Home > News > News in Brief: 21 November 2008

News in Brief: 21 November 2008

A brief list of news for the day:

Great game of hunting pirates. Under the rubric of the fight against sea piracy, an entirely different template of maritime activity is taking place by interventionist powers. The United States, the North Atlantic Treaty Organization and the European Union have stepped out of the European theater and entered the Indian Ocean, as has India. Russia is seeking a reopening of its Soviet-era naval base in Aden. There is a strong suspicion a great game is unfolding. (Asia Times)

Russia: Navy Plans Pirate Patrol Near Africa. The Navy said Thursday that it would keep a presence off the coast of East Africa to patrol against Somali pirates. (Moscow Times)

The Lame-Duck Economy. There is, however, another and more disturbing parallel between 2008 and 1932 — namely, the emergence of a power vacuum at the height of the crisis. (New York Times)

The US, China, Japan and the Foundations for a New Bretton Woods. Because that order rests heavily on Asian export-led export growth strategies and the transfer of massive Chinese and Japanese trade surpluses that support the dollar’s role as the universal currency, any solution for the US and the international order will require the cooperation of the two Asian economic powers. (Japan Focus)

Almost Jules Verne: U.S. study seeks to describe the future. The risks of a nuclear weapon being used and wars being fought over dwindling resources will grow during the next 20 years as diminishing U.S. power, a shift of wealth from West to East, the rise of India and China and climate change reshape the world, a new U.S. intelligence study warned Thursday. (McClatchy)

Top Iraq Shiite cleric blasts lawmakers who have left on pilgrimage instead of voting on divisive US military pact. Grand Ayatollah Ali Husseini al-Sistani, Iraq’s highest Shiite religious authority, on Thursday lashed out at lawmakers who had left on a pilgrimage instead of voting on a divisive US military pact. (Iraq Updates/Middle East Online)

Security Firms Told They Lose Immunity in Iraq. US officials on Thursday told scores of firms offering security in Iraq that their personnel will lose immunity from prosecution under a new US-Iraq security pact due to take effect in January. (Iraq Updates/Middle East Online)

India turns up energy diplomacy. Visits by senior Indian politicians to Moscow and Tehran underscore New Delhi’s determination to improve access to fuel resources. In both cases, the discussions indicate more energy will have to be spent before sought-after deals are secured. (Asia Times)

Gaza crossings remain sealed as Palestinian rocket hits Israeli town. The closure has caused shortages of basic goods and fuel for Gaza’s 1.4 million Palestinians. (Gulf News/Agencies)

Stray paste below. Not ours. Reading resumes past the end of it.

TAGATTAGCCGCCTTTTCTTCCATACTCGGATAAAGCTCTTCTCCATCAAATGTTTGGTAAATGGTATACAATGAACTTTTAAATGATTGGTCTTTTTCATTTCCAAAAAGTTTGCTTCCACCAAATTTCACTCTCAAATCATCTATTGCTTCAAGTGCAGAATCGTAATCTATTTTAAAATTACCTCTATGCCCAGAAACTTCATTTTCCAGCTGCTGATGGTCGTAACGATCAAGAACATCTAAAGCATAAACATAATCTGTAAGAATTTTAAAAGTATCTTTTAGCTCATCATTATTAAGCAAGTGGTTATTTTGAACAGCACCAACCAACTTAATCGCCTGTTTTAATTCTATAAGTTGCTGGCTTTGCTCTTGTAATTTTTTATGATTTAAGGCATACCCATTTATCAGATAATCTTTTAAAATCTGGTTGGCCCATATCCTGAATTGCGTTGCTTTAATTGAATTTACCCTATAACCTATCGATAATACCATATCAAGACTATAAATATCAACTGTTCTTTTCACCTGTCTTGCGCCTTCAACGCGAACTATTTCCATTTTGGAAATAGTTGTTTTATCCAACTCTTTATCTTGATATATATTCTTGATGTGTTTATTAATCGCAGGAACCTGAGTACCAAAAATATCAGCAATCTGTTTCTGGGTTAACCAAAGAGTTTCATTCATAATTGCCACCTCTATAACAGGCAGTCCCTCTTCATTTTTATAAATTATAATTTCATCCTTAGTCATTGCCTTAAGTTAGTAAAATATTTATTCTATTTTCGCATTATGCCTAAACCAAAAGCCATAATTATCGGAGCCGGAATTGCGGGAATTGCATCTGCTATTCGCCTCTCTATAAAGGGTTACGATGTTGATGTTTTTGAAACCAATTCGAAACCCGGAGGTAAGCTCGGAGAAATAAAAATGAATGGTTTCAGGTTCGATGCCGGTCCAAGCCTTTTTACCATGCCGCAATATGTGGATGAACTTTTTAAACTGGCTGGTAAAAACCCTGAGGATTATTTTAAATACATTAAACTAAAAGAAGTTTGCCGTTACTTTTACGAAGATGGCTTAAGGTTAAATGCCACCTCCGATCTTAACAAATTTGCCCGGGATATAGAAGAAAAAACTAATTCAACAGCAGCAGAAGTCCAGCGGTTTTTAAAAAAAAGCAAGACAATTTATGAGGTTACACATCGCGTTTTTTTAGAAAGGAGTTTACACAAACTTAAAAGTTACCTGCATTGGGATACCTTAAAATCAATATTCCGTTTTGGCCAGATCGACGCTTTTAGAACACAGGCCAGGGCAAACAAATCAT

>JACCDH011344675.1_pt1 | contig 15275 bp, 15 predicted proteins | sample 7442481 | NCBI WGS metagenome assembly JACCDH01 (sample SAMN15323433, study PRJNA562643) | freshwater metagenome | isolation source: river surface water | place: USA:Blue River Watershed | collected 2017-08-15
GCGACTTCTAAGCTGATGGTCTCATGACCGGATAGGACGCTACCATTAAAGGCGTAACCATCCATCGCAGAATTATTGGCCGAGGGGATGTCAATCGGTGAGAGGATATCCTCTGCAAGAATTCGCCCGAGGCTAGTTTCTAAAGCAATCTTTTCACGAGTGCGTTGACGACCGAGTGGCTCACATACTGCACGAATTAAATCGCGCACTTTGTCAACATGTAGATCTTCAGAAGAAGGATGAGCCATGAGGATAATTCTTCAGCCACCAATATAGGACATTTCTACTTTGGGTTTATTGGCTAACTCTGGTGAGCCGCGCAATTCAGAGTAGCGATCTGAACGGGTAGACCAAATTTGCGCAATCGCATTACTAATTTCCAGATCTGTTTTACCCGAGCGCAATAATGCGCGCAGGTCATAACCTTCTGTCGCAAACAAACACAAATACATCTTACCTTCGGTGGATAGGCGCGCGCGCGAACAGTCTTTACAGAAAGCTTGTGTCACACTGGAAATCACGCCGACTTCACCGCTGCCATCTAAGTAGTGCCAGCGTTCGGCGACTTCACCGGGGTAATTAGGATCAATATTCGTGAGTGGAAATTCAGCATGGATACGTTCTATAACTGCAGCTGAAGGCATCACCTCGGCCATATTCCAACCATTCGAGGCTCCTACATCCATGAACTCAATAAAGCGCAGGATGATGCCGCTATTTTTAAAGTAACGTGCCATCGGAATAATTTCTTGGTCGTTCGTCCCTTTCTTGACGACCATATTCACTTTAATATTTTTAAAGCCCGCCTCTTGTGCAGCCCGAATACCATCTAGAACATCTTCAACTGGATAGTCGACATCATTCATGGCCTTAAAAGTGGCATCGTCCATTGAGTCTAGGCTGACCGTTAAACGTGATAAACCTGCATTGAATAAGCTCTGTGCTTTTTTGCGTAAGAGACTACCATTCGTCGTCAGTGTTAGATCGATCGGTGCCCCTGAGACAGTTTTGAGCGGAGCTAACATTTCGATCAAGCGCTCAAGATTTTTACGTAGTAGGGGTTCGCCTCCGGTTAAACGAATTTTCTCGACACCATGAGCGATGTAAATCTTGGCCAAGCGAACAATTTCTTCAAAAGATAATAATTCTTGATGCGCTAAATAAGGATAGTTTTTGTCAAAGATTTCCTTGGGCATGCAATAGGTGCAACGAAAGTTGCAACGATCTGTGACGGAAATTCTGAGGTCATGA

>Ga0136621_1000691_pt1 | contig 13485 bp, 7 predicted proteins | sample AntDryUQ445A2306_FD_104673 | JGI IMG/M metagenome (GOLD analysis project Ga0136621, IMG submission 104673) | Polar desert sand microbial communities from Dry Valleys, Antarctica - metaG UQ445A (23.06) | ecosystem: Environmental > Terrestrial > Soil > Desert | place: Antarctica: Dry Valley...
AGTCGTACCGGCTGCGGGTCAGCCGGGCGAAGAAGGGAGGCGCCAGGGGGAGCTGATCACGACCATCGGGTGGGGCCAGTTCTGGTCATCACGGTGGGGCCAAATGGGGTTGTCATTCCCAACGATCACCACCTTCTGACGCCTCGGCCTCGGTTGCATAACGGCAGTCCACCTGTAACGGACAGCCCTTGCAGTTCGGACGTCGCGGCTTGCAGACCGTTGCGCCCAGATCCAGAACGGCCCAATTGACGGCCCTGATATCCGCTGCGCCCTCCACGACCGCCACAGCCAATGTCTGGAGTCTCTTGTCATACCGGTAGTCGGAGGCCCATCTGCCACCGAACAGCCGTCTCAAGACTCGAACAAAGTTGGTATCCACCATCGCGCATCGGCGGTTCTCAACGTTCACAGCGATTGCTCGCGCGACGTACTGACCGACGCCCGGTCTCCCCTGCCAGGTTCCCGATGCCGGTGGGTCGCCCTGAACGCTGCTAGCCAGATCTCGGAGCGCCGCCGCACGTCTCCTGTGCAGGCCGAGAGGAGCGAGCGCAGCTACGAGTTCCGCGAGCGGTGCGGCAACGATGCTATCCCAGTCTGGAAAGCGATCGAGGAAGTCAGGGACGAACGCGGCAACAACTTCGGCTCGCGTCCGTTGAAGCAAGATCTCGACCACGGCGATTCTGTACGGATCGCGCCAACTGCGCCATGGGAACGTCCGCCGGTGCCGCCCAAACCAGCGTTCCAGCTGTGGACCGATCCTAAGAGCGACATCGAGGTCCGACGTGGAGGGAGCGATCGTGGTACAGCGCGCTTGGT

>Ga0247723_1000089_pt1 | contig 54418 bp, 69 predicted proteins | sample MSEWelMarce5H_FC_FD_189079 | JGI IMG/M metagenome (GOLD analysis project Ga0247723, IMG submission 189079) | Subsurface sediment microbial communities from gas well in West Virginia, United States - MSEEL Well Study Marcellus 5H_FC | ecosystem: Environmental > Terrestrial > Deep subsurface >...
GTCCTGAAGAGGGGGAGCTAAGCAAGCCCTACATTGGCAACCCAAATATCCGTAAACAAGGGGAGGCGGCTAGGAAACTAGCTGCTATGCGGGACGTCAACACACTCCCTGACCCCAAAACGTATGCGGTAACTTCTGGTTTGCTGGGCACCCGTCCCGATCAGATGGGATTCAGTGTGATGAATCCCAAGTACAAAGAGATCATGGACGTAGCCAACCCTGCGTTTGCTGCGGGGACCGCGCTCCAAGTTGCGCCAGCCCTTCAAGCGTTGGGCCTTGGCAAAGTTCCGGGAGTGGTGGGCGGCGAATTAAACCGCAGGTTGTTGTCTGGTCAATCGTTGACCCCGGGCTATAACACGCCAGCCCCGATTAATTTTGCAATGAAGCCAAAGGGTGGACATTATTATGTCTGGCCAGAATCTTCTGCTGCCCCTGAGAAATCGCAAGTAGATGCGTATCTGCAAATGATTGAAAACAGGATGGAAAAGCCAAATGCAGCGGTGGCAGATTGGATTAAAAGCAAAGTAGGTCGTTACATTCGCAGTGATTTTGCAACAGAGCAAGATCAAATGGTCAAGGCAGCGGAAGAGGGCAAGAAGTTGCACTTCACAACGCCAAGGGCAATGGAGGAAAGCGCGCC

UNRWA chief: Gaza on brink of humanitarian catastrophe. Gaza faces a humanitarian “catastrophe” if Israel continues to prevent aid reaching the territory by blocking crossing points, the head of the main UN aid agency for the Palestinians said on Friday. (Haaretz)

Israeli army raids agricultural aid office near Bethlehem. Israeli soldiers raided a municipal agricultural assistance office in the village of Tuqu, south of Bethlehem, on Thursday, local sources said. Israeli troops destroyed the interior of the office and seized farmers’ documents. (Ma’an)

Yesterday’s traitors. On the anniversary of Yitzhak Rabin’s assassination, Haaretz asked nine Israelis to comment on the state of the Israeli left. Their contributions were published on November 14, 2008. Uri Avnery’s contribution follows. (Gush Shalom)

A Consumer’s Paradise of War. In a nutshell, the Pentagon’s argument couldn’t be simpler or more red-bloodedly American: We have too much stuff to leave Iraq any time soon. In war, as in peace, we’re trapped by our own profligacy. We are the Neiman Marcus and the Wal-Mart of combat. Where we go, our “stuff” goes with us — in such prodigious quantities that removing it is going to prove more daunting than invading in the first place. (TomDispatch)

Summary of Salafist web sites – October-November. Salafist websites persist in their acute verbal offensive against Hezbollah, Iran and the Shi’i generally – but now with greater ferocity. (Conflicts Forum)

The Nuclear Mess – Where Does it Leave Syria? The UN nuclear investigation could be the new Hariri investigation for the “isolate-Syria” crowd. For several years the UN investigation into the Hariri murder gave neo-cons hope that they would be able to carry out regime-change in Syria on the cheap, by tripping up Syria’s leadership in a web of international sanctions, UN strictures, and legal snares. (Syria Comment)

Obama aides: Clinton nomination as secretary of state ‘imminent’. Hillary Clinton is to be nominated as secretary of state next week, according to Barack Obama’s aides. (Guardian)

VENEZUELA: Regional Elections Double as National Referendum. In Venezuela, where hardly a year goes by without elections, people will vote Sunday for governors in 22 of the 23 states, and for mayors in 328 of the 335 municipalities. The tough campaign leading up to the ballot has turned the exercise into a new referendum on President Hugo Chávez and his project of “21st century socialism”. (IPS)

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